Ten years of DAY-NRLM: A critical evaluation

The National Rural Livelihoods Mission (NRLM) was launched in 2011 with support from the World Bank to improve the livelihoods of poor rural people and boost the rural economy. The NRLM utilised the ecosystem of SHGs in these rural districts to execute the Mission. In 2015, the government renamed the Mission as Deendayal Antayodaya Yojana (DAY-NRLM).

Today, ten years since the NRLM was first launched, India has the largest network of women’s SHGs across the world.

  • NRLM has multiple, overlapping goals: poverty reduction, women’s empowerment, and improving outcomes in health, nutrition, and education.
  • As of May 2021, there are 6.9 million SHGs in India with 75 million members.
  • In the current era of COVID-19, the SHGs across the country’s rural districts are crucial in mitigating the manifold impacts of the pandemic.
  • Community kitchens in states like Kerala, Odisha, Jharkhand, and Uttar Pradesh have fed migrant workers and other poor families.
  • Women in SHGs who work as ‘bank sakhis (banking correspondents)’, facilitated access to cash transfers for the COVID-19 relief package.
  • The NRLM has enabled rural families to negotiate for greater access to essential services such as education and healthcare.
  • It has had an impact on access to land for women to grow food, and on gender issues with women’s groups taking on issues like dowry, child marriage, and discrimination against girls.
  • SHGs—in the overall context of the NRLM—have had a strong impact on women’s empowerment, including political participation, knowledge of administration, financial literacy, mobility, and decision-making.
  • Increasing women’s participation in the work force
    • In 2019 the World Bank examined the NRLM’s impact on female labour force participation through women’s self-employment.
    • From 2011 to 2016-17, the villages with NRLM intervention experienced an overall increase of 20.4 percent in self-employment livelihood activities.
  • The NRLM has established structures for financial literacy and credit counselling for women.
  • The multi-sectoral approach to financial inclusion by combing micro loans, social networks and upskilling of women has found to be impactful in increasing family income.
  • It has mobilised household savings, and provided access to credit and linkages to banks.
  • It enrolled SHG members and their spouses for health, life and disability insurance.
  • Various studies have indicated that the NRLM has had positive effects on women’s decision making capabilities, by giving them more voice.
  • Most SHGs remain crowded in low-productivity, primary-sector activities, mainly agriculture, and are bogged down by low absorption of technology.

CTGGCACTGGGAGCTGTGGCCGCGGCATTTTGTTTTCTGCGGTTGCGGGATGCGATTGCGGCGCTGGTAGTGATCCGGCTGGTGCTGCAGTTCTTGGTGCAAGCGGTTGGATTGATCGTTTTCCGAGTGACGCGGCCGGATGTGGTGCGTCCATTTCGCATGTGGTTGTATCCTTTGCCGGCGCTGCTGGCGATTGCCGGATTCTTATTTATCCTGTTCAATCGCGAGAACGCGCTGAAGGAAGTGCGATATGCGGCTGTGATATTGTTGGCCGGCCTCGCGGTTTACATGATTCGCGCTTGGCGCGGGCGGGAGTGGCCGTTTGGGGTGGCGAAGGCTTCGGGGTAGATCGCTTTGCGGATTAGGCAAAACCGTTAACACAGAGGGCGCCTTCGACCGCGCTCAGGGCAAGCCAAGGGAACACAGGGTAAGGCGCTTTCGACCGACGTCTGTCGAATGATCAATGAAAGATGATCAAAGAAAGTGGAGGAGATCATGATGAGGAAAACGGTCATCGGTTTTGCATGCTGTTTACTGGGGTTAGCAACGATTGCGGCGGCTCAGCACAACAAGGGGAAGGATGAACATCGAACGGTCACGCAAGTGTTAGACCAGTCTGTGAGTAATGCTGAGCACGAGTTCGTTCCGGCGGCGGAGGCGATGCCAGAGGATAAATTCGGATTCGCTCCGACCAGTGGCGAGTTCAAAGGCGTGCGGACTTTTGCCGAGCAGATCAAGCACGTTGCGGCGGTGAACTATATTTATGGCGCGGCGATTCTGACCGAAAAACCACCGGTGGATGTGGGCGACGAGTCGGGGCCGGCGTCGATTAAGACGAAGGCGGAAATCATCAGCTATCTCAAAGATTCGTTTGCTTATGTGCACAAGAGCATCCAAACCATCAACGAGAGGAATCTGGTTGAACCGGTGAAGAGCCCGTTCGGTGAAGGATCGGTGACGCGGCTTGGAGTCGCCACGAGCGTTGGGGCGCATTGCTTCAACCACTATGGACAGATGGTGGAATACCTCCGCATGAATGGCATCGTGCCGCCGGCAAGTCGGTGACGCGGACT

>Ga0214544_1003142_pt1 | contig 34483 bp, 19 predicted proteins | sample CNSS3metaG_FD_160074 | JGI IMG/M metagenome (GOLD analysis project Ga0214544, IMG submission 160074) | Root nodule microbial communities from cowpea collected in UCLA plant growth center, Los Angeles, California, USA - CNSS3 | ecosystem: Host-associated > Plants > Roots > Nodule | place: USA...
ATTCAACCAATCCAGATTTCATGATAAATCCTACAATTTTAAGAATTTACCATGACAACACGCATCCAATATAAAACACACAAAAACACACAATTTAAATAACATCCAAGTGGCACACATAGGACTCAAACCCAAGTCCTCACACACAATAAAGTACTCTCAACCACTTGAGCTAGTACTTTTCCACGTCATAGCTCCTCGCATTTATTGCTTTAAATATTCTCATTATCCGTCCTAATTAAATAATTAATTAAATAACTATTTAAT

• The programme has not led to diversify into other high-productive activities.
  • Most SHGs remain confined to being microfinance units rather than vibrant business entities.
  • Often, women themselves are unwilling or inhibited to scale up businesses or do not find support within their families.
  • The members of SHGs remain mere beneficiaries of the programmes and have little control over the decision-making process.
  • The COVID-19 pandemic has disrupted the functioning of SHGs—the backbone of the NRLM.
  • There has been a massive impact on the savings and income-generating activities of these SHGs.
  • Compared to MGNREGS, the NRLM has historically received minuscule allocations.
  • In its next phase, the NRLM must aim to improve livelihoods by expanding entrepreneurship and creating income opportunities both on-and off-farm.
  • The NRLM should tap the startup and private sector space.
  • Kerala’s Kudumbshree which again has shown the way. In 2019, it tied up with Amazon for its programme Amazon Saheli, through which it promotes women entrepreneurs by selling their products to Amazon customers.
  • The current FY budget is channelling more funds to the NRLM is a step in the right direction.
  • Putting more money into the Mission can help make it a truly transformative programme.
  • If the issues identified above could be addressed as a matter of urgent concern, the NRLM could prove to be key to rebuilding lives in rural India.

DAY-NRLM is a vital scheme which is imperative in the view of continuous monsoon failures and agrarian distress seen in recent years in Rural India. The scheme helps in sustainable development of the rural people with skilling, job creation and alternative livelihoods across genders. The key to success of DAY-NRLM lies at the core of its successful implementation at the grass-roots level.